Chinese Starbucks Rival Luckin Coffee Soars After Beating Q3 Views
Luckin Coffee (LK) on Wednesday reported third-quarter results that topped views amid breakneck growth that management expects will make the upstart bigger than Starbucks (SBUX) in China by year’s end. Luckin Coffee stock surged.
Luckin Coffee Earnings
Estimates: Wall Street expects Luckin to report a 37 cent per-share loss. Revenue for the recent IPO is expected to be $211.46 million.
Results: Losses narrowed to 32 cents per share on revenue of $215.7 million, up 540% in local currency. Average monthly total items sold in the quarter shot up 470% to 44.2 million.
The number of stores at the end of the quarter was 3,680 stores, up from 2,963 at the end of Q2 and more than triple from a year ago. Net revenue per store jumped 79.5% to $62,900.
Outlook: Luckin sees Q4 revenues from products to be between 2.1 billion-2.2 billion yuan.
“During the third quarter, sales from freshly-brewed coffee drinks continued to maintain very strong growth, and we believe we will reach our goal to become the largest coffee player in China by the end of this year,” said CEO Jenny Zhiya Qian.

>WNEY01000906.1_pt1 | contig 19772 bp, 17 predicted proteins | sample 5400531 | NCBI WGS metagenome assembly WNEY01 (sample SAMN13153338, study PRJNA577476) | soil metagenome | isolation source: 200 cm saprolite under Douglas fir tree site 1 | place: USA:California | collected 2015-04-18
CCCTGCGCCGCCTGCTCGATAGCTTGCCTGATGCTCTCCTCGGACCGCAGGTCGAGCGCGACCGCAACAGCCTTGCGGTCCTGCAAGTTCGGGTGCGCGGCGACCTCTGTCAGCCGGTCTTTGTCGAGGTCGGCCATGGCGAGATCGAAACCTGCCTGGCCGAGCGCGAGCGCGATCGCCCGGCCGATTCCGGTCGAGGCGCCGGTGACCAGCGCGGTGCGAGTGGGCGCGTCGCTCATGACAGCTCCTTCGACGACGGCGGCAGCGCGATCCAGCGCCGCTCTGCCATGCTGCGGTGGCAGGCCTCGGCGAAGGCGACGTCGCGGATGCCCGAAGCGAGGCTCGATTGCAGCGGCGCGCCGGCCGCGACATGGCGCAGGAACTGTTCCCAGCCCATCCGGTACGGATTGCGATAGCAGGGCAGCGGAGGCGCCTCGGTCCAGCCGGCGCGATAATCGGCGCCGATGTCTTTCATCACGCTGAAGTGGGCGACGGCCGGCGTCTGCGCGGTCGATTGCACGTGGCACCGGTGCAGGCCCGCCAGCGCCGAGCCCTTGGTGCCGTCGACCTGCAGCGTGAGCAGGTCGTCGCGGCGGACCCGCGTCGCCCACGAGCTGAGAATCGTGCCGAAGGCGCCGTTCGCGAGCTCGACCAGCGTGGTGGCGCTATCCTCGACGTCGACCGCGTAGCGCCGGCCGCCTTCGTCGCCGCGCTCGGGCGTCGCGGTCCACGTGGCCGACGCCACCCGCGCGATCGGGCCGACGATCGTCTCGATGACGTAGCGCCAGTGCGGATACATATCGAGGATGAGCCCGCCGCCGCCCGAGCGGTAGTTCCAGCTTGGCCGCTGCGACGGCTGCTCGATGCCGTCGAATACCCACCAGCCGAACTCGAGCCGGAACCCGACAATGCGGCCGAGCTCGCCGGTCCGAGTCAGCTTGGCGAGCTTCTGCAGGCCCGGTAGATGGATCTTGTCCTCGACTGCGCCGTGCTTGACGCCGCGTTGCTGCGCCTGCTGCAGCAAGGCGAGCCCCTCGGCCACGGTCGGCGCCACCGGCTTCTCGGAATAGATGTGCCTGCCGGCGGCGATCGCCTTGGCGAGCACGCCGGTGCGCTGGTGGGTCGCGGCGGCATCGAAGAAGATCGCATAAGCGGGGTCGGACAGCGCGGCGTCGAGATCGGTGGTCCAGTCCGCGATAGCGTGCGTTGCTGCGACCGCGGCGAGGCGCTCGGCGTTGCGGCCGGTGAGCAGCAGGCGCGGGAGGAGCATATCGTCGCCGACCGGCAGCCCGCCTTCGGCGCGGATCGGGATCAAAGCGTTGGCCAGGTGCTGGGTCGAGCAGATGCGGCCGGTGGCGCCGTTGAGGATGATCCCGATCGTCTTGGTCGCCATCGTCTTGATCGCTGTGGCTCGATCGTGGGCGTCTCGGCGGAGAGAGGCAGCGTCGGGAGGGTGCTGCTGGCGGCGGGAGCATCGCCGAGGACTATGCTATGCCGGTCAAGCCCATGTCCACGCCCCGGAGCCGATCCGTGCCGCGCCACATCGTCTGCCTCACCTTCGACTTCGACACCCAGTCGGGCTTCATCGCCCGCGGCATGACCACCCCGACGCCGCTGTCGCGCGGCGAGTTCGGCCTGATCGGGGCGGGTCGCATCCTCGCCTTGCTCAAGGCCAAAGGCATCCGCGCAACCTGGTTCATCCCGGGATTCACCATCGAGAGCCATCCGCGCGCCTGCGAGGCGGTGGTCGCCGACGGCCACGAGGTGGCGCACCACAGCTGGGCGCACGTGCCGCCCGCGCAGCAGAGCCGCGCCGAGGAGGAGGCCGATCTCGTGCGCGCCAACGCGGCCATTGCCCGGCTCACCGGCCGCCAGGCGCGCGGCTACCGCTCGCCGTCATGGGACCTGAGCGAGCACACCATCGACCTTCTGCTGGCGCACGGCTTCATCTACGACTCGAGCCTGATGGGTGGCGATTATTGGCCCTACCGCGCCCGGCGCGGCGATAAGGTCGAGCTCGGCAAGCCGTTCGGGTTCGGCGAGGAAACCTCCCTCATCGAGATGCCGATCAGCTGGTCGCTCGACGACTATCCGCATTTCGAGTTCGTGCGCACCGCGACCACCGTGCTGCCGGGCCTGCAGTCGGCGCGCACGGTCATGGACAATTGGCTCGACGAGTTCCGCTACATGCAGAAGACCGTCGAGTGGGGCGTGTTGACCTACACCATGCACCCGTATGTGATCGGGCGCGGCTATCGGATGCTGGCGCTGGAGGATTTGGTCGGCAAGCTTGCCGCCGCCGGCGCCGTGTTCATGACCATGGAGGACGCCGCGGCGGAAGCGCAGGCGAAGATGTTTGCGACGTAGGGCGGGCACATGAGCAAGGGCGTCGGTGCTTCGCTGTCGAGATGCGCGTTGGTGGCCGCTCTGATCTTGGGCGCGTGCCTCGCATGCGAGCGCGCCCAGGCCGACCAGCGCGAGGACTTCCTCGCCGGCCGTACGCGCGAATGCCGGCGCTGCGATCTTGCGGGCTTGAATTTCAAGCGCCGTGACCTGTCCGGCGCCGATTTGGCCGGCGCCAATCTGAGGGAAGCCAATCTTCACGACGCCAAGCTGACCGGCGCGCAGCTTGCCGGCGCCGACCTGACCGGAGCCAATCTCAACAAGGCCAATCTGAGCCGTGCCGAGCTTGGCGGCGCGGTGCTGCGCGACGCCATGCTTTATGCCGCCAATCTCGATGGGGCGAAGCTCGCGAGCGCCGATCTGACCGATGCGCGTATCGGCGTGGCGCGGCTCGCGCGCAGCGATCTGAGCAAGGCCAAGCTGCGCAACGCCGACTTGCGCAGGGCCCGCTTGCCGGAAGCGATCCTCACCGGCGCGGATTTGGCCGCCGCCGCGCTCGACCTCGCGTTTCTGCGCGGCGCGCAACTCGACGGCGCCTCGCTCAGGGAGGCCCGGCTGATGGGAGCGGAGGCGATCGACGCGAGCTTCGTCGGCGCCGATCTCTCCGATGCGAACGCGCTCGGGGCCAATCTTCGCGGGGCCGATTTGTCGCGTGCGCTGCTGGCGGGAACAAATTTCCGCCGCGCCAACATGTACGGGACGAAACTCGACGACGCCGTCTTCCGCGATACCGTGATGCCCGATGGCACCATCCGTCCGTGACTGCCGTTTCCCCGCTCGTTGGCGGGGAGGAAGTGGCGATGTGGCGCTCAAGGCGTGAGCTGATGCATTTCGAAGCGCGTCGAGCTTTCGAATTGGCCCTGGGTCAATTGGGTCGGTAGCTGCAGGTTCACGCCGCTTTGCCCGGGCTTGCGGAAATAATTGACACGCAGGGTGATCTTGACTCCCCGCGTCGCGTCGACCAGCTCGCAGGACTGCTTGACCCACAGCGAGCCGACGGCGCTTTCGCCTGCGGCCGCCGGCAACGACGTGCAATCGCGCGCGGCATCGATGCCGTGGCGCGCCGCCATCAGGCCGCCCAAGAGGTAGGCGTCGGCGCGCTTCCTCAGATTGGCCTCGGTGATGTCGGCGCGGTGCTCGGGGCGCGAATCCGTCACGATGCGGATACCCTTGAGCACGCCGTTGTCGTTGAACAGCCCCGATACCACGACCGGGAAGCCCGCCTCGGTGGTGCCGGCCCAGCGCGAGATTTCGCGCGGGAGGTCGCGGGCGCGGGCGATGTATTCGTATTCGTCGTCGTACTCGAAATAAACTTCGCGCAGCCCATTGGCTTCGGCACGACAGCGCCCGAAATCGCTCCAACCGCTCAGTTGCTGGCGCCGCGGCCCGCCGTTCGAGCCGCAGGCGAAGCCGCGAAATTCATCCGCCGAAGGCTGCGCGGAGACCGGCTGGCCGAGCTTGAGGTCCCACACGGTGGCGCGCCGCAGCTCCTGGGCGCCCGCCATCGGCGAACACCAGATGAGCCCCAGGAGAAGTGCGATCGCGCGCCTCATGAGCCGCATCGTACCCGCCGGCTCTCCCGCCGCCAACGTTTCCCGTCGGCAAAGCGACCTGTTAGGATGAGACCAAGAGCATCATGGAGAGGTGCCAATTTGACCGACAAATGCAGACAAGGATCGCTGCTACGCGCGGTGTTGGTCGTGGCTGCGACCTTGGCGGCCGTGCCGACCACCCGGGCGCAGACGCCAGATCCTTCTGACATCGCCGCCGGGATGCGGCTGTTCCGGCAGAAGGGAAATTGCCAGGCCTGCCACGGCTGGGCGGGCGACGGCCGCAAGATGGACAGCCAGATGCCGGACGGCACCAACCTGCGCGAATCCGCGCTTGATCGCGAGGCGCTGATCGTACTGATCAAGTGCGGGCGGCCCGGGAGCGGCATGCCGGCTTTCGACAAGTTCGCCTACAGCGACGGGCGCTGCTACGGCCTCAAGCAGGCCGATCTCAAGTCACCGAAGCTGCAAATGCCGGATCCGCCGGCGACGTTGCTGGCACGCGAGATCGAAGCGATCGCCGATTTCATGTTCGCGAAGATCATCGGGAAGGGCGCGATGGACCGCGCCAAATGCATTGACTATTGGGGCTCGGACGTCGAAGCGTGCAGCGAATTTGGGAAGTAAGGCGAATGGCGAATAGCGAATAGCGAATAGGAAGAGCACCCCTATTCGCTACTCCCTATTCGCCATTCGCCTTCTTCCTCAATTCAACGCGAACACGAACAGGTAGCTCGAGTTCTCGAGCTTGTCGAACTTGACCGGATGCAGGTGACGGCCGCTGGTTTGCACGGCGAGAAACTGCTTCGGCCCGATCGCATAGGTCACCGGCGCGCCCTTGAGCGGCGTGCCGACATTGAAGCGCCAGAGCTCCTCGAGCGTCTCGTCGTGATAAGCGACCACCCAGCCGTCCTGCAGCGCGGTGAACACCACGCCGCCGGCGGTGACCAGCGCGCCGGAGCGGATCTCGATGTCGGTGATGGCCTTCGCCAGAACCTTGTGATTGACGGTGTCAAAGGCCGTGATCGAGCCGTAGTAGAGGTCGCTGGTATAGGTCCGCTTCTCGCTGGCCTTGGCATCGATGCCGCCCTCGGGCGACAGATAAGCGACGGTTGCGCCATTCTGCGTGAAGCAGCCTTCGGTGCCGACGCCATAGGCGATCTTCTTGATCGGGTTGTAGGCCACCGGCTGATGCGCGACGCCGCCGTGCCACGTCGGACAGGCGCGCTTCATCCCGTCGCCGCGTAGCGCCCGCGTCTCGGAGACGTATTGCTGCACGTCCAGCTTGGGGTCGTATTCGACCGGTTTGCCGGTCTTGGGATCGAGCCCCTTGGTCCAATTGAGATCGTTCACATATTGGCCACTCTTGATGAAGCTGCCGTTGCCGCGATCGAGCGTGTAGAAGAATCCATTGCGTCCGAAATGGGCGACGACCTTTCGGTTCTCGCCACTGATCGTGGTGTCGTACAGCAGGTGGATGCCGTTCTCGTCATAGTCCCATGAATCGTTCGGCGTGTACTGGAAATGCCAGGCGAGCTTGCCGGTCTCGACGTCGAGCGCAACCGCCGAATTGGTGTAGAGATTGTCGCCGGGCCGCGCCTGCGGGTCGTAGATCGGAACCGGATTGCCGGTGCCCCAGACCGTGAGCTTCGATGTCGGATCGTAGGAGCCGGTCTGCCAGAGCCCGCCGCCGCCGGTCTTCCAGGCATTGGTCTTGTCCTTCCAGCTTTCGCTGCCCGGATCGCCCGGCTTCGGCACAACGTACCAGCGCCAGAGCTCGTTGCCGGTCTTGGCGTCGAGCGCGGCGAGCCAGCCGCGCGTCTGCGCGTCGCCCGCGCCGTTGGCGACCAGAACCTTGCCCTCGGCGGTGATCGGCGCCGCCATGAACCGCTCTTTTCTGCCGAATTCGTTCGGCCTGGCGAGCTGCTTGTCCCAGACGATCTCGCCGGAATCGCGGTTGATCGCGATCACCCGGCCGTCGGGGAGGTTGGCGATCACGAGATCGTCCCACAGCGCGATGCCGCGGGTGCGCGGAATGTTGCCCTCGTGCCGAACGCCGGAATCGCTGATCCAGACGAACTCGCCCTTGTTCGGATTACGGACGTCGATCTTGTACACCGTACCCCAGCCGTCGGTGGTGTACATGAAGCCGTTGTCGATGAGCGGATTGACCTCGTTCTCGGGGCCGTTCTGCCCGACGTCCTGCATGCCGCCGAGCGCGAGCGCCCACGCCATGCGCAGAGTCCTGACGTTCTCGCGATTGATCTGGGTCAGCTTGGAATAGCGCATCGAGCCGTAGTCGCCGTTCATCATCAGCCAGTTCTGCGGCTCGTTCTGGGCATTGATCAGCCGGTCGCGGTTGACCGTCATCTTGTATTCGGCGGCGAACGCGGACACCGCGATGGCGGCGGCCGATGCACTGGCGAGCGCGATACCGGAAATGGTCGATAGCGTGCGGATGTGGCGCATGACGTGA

Luckin wants to have more than 4,500 by the end of 2019. By contrast, Starbucks had 4,125 stores in China as of the end of its most recently reported quarter.
Luckin Coffee Stock
Shares popped 13% to close at 21.46 on the stock market today, gapping back above their 50-day average. Starbucks, which has targeted China as a major driver for future growth, rose 0.7%.
Luckin went public in May after pricing at $17 per share. The stock’s relative strength line has fallen since August, meaning it has trailed the S&P 500 over that time.
The chain tries to use mobile ordering, small stores and big data to serve customers quickly in what it has called a “100% cashier-less environment.”
Management, during its conference call in August, called China’s coffee market “highly underpenetrated” and said it had “significantly increased mass market consumption for coffee.”
But Luckin competes against smaller shops selling tea — long the hot beverage of choice in China — and Starbucks. And it has lost money as it grows at a torrid pace, promotes itself and tries to educate consumers about coffee consumption.
Luckin has also launched Luckin Tea and plans to set up a joint venture with Louis Dreyfus Co., which processes agricultural goods, to develop a Luckin Juice business.
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